More information about a possible recent worm attack on
servers running Windows NT4 suggests the problem could be more severe than
first thought. Several security experts have confirmed a worm is
circulating that is capable of attacking systems running Windows NT4. The same
worm can also attack other versions of Windows, but while Microsoft has
published a free patch for the currently supported versions of Windows, it has
not released a free patch to firms using Windows NT4.
Some observers talk down the risk to NT4 systems by arguing that very few firms still use Windows NT4. However, it seems there are still a significant number of NT4 systems in use today, and some of those are used for Internet facing applications, such as web servers.
For example, Netlink is an Internet solutions vendor with a web site that runs on Windows NT4. A Netlink spokesman said, "We still use NT4 and provide NT4 support to customers, but each server has its own firewall blocking what isn't covered by patches. We also work with Windows 2000, but we don't use any of the activation/deactivation enabled versions of Windows because we believe that you can't allow a vendor that much control over your business systems."
A researcher at Netlink contacted security researchers on
the Full Disclosure mailing list about a possible worm attack against NT4
servers last Wednesday [30 Aug]. The researcher, called Geo, cited a report by
the Sans Internet Storm Center indicating a spike in port scans on TCP port 139
as evidence of increased hacker activity that could be related to a known flaw
in Windows NT4. In an exclusive interview with IT Week, Geo said that although
the Sans data is not tied specifically to NT4, there is still cause for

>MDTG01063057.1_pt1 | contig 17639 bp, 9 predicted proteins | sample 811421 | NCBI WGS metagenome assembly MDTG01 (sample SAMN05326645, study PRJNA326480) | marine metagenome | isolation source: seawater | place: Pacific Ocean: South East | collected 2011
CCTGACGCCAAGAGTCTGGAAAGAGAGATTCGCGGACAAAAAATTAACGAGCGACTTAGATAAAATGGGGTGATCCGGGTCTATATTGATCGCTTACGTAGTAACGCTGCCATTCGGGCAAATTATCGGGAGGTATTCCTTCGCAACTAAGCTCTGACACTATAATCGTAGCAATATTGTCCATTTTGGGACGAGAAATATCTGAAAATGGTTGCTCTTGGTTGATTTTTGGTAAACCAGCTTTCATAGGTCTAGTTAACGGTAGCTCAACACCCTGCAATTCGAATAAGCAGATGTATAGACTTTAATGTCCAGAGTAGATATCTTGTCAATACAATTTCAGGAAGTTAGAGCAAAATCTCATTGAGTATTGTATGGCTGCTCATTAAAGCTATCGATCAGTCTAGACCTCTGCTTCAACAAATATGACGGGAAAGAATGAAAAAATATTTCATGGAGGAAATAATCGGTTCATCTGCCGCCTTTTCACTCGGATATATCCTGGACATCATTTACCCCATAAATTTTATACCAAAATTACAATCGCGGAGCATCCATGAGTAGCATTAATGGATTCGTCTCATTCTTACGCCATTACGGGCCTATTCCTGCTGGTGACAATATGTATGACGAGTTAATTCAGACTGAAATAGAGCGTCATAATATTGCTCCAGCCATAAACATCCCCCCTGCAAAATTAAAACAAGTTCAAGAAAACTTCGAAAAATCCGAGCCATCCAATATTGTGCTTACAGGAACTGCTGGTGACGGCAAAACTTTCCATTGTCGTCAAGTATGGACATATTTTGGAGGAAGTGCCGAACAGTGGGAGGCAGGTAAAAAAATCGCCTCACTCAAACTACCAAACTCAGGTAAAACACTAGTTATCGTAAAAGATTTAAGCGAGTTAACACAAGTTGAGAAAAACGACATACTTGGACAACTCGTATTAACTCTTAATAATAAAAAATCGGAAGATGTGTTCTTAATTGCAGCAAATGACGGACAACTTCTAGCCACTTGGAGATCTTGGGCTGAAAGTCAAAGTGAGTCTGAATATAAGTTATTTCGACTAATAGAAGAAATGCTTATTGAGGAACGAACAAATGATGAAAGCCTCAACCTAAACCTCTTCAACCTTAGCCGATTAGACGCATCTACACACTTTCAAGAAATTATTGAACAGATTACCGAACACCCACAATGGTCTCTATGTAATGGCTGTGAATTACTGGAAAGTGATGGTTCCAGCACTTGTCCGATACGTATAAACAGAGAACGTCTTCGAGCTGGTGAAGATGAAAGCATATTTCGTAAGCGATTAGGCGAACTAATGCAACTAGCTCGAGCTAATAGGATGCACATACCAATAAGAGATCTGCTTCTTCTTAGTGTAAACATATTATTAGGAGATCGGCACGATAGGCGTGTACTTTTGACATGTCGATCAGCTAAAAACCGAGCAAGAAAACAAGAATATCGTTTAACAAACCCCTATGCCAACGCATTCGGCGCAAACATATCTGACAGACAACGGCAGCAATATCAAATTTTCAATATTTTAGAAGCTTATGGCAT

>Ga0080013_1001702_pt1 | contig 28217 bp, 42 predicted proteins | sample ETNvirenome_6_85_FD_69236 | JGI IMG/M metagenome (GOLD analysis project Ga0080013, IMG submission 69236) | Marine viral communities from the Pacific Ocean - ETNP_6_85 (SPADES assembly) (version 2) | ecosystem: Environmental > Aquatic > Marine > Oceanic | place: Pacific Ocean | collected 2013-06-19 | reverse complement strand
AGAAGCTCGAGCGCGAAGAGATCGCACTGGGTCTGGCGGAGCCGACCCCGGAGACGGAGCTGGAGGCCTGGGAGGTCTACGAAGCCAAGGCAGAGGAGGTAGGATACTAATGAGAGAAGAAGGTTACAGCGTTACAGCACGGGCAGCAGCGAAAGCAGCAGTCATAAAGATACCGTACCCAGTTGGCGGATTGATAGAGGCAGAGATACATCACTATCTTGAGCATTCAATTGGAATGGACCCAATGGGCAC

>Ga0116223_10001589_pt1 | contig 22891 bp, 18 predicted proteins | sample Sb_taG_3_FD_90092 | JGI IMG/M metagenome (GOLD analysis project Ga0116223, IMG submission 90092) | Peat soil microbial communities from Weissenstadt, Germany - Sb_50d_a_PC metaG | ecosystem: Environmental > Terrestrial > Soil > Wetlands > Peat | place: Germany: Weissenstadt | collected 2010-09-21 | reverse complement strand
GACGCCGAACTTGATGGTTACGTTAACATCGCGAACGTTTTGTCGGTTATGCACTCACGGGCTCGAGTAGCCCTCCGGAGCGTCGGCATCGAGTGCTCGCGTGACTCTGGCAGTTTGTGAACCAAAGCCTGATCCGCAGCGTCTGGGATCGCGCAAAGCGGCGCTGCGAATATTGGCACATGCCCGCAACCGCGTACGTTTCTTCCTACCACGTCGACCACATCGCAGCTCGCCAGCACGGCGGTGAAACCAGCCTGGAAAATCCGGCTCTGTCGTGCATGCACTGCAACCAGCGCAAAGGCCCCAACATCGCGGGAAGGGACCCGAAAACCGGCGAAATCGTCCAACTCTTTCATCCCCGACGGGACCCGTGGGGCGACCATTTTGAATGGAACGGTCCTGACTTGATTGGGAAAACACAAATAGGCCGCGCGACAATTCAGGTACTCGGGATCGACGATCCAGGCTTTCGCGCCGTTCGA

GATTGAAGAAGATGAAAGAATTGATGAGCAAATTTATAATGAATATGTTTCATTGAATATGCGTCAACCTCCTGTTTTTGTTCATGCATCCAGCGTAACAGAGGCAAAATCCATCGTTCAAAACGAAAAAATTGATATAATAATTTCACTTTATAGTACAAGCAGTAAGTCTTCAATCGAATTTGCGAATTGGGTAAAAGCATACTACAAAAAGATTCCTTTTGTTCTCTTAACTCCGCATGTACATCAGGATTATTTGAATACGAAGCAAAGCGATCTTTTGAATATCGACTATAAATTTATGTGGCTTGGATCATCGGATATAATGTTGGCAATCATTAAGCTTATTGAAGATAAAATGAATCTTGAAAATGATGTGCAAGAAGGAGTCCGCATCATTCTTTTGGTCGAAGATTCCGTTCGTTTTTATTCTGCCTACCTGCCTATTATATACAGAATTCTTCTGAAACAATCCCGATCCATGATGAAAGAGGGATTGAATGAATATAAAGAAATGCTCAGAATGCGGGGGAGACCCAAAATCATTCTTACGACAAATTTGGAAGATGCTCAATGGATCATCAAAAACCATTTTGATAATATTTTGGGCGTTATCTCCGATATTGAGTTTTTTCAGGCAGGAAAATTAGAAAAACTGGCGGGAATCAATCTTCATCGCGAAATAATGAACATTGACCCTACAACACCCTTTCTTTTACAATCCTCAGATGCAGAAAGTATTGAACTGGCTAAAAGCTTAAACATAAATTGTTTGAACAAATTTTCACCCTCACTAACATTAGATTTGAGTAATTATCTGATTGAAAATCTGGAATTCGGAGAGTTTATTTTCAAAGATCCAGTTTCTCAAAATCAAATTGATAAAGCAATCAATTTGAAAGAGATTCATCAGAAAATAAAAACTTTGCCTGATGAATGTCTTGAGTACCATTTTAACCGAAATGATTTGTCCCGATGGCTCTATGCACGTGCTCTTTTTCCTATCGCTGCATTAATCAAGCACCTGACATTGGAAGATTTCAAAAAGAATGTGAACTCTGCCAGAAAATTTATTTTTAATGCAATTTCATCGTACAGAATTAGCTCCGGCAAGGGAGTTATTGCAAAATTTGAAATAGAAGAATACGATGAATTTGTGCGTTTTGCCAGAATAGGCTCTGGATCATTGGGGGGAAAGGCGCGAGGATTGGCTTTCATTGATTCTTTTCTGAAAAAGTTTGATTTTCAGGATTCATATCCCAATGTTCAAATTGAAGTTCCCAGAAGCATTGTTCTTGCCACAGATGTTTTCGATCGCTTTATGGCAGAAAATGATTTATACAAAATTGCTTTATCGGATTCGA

concern. Geo said, "The Sans data includes all versions of all operating
systems, but the spike started at about the same time that we started getting
calls about NT4 systems being infected so it's pretty clearly NT4 systems or at
least an NT4 capable version of the worm that's causing the spike".
Other Full Disclosure members confirmed there is a worm capable of attacking servers running Windows NT4, Windows 2000 and Windows Server 2003. However, Geo said most Windows 2000 and Windows Server 2003 systems are now patched against this flaw, but few of the NT4 systems are patched as Microsoft charges high support fees for NT4 systems because Microsoft considers NT4 systems to be past the end of their supportable life. However, Geo said Microsoft none-the-less sells support and patches for NT4 to firms that are willing to pay.
The worm appears to attack the Netbios subsystem present in Windows servers. However, Geo said disabling Netbios does not protect servers from the worm. "We've found that unbinding Netbios in NT4 will not protect you, you need a firewall to prevent exposure to the worm."
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